The task force finalized its report on Thursday.
PITTSFIELD, Mass. — The task force looking into the city's Civil Service system has agreed to disagree.
The committee finalized its report to Mayor Daniel Bianchi on Thursday regarding the use of the system in hiring permanent police and fire chiefs.
Representatives from the three bargaining units (two for police, one for fire) voted against removing the chief positions from Civil Service.
In a roll call vote, Matthew Hill, Pittsfield Police Superior Officers Union, Jeffrey Coco, Pittsfield Patrol Police Union, and Tim Bartini, Pittsfield Firefighters Association, all opposed removing the chiefs from the system. The rest of the committee voted to recommend another system.
"We had clearly a difference of opinion between some of the members of the task force on whether or not the process of hiring a permanent police and fire chief through Civil Service," said task force Chairwoman Pamela Green.
While the task force was divided on whether to retain the system or opt elsewhere, the members did agree with a full report, which recommends provisions for if the city opts to go outside. The committee won't make a recommendation on if the chiefs should or should not be hired through the system and the reports leaves the ultimate decision up to the mayor.
If Bianchi chooses to go outside, the committee wants a consultant to be hired to establish clear protocol for the hiring process. That would then need a special act or be an ordinance so as to not be changed at the whim of any mayor.
"I think we all want, whatever process is in place outside of Civil Service is predictable, transparent and in writing so no funny stuff happens," said Michael McCarthy.
The report says the hiring must be "as objective as humanly possible; based upon merit, and transparent." It also calls for whatever other system is used to include and assessment center.
Assessment centers are both available through the Civil Service system and through outside companies. The centers judge candidates by testing them in real life situations rather than just a written test. Both current acting chiefs voiced in favor of the centers during the task force's research.
The report says once a consultant sets minimum requirements for education, certifications and experience, the city should require all candidates admitted to the assessment center stage be given a "thorough background check" and that the hired candidate be required to sign a contract that outlines the number of years, salary range, benefits and a just cause provision.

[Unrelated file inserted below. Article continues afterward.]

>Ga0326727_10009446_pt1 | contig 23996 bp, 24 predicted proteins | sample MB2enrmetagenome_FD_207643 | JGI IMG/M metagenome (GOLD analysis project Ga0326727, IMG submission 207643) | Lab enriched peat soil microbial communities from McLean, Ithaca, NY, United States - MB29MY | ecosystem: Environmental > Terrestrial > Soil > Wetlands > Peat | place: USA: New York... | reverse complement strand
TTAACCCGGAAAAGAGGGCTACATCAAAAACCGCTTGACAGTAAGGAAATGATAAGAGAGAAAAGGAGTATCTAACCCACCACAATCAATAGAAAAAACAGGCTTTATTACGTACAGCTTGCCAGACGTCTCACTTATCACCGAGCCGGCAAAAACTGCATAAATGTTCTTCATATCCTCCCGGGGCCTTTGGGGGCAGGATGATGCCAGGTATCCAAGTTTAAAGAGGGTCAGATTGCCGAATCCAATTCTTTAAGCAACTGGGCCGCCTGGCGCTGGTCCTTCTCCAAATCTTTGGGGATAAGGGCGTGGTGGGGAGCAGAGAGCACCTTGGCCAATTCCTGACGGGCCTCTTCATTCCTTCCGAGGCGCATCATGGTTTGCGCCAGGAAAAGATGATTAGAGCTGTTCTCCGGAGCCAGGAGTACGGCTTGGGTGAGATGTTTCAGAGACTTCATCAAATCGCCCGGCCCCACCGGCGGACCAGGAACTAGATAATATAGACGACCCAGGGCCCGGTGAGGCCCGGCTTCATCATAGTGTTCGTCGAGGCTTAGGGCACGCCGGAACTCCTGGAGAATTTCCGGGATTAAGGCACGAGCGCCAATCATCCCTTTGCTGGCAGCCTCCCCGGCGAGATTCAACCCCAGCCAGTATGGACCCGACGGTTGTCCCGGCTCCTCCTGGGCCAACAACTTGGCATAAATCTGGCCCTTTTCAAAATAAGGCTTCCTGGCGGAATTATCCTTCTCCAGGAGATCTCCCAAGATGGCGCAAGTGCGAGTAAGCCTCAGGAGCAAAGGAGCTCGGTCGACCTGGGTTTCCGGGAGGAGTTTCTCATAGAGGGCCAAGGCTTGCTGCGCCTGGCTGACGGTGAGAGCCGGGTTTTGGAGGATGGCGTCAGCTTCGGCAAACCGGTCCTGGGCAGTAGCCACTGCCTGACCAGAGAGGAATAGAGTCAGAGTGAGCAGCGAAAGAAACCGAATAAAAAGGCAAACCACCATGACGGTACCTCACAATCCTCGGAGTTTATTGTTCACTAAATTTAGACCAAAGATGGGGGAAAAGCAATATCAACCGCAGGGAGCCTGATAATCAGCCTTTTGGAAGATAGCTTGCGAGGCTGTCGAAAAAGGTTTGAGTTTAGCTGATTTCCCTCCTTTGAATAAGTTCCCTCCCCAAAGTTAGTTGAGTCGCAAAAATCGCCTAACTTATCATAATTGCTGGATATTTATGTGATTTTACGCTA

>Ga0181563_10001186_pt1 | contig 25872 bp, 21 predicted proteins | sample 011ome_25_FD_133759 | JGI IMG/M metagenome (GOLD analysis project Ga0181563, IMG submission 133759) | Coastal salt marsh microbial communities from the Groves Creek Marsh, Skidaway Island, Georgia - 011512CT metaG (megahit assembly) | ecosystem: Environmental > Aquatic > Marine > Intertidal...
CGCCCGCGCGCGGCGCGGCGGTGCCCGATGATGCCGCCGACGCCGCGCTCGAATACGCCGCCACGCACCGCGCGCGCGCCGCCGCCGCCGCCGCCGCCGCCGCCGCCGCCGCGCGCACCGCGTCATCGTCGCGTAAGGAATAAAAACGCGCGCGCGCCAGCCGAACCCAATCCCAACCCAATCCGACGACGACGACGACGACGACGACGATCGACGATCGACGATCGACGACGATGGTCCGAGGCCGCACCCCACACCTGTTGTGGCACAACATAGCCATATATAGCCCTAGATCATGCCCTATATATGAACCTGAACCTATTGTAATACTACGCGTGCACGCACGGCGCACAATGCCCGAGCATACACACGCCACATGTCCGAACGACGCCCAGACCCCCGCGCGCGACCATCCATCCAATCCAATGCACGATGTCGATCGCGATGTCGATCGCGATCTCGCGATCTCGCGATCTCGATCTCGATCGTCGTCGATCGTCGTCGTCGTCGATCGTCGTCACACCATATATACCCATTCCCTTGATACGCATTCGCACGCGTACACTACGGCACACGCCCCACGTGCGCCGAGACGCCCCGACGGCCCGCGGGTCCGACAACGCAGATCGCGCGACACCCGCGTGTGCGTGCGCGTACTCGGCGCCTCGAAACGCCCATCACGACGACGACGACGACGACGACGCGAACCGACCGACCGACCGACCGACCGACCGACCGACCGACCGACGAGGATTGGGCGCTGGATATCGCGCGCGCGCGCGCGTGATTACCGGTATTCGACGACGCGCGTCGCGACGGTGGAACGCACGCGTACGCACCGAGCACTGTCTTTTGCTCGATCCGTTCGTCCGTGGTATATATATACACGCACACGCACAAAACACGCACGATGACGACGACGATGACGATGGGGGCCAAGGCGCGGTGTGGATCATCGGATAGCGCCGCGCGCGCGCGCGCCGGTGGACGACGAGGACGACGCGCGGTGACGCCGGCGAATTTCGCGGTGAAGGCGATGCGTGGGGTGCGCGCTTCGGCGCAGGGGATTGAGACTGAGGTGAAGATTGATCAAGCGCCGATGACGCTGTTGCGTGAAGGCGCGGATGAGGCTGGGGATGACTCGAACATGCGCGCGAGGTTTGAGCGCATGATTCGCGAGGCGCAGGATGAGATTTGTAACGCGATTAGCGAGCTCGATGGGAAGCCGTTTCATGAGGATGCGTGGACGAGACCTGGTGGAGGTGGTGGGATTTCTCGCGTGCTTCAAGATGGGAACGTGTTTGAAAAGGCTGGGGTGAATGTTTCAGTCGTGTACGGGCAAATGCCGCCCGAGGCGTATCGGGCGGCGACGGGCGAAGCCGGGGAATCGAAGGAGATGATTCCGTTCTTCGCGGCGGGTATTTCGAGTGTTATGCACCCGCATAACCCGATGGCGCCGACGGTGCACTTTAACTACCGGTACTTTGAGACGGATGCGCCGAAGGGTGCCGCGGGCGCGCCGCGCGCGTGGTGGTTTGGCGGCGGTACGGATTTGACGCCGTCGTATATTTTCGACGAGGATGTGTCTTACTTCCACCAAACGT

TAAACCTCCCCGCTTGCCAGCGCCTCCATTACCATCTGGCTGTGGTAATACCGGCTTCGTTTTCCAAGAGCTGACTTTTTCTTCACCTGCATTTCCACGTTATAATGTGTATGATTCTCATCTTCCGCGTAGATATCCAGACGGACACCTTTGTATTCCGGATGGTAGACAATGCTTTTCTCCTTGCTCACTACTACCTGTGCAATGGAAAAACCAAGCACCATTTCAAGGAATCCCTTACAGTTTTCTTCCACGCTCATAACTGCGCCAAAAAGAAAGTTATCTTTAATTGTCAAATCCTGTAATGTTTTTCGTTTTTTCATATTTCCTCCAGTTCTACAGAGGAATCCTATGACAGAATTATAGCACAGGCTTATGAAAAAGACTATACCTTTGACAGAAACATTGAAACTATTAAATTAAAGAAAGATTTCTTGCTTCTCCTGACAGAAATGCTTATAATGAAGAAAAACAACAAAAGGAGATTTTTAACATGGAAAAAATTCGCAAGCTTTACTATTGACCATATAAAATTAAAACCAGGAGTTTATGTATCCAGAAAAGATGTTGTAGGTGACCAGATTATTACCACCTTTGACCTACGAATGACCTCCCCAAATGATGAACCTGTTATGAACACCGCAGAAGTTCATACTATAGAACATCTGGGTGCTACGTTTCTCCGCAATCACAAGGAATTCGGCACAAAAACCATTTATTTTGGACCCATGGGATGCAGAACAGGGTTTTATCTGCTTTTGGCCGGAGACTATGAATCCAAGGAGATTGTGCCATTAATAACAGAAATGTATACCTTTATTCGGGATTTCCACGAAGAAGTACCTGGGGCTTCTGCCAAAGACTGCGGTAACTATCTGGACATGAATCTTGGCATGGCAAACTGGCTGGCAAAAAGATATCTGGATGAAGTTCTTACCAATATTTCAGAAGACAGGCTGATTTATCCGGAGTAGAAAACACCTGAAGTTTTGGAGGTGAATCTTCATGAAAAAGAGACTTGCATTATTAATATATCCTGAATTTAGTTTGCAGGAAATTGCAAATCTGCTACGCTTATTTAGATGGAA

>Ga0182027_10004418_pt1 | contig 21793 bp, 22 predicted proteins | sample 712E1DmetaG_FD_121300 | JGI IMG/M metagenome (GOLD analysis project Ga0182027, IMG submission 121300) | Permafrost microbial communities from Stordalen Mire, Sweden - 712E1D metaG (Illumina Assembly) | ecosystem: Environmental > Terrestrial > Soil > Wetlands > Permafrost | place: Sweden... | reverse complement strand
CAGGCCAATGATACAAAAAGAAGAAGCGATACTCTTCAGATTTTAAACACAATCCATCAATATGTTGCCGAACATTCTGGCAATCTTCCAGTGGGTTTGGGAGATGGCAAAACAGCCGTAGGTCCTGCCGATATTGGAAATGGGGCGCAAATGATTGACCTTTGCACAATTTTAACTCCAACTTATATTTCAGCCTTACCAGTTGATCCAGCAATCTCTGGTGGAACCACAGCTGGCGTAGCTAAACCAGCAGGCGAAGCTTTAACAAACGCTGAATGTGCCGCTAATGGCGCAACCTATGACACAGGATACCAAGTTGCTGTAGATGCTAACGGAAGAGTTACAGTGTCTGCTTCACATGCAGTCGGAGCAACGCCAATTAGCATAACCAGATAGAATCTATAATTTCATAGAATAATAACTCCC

From there, a local committee will be formed to weed out resumes through a two-step process for the assessment center.
A committee of community leaders, elected officials and at least one member of the collective bargaining units affected by the hiring will work with the company providing the assessment center to narrow candidates down to three.
A separate, "small committee" will interview the three finalists with the mayor, who makes the ultimate decision and forwards the nominee to the City Council for final approval.
The report, which was unanimously approved, did say that the Civil Service system as is "deprives members of the department of smooth, predictable, timely and efficient and inexpensive testing, promotions and appeals."
"I want to express displeasure with Civil Service," McCarthy said, citing long wait times for getting testing results back, customer service and overall inefficiency. "It is very upsetting."
Green added that nearly every person they talked with about Civil Service expressed frustration with its operations.
"I think it is important for us to express an opinion on the lack of efficiency in the system," Green said.
The union representatives and current acting chiefs agreed that the system isn't functioning perfectly but that it is still a better system to ensure that chiefs are protected from political whims.
Nonetheless, the task force will now submit the final report to Bianchi, calling for permanent chiefs to be appointed "promptly."
"We mean promptly," McCarthy said. "Let's get this done."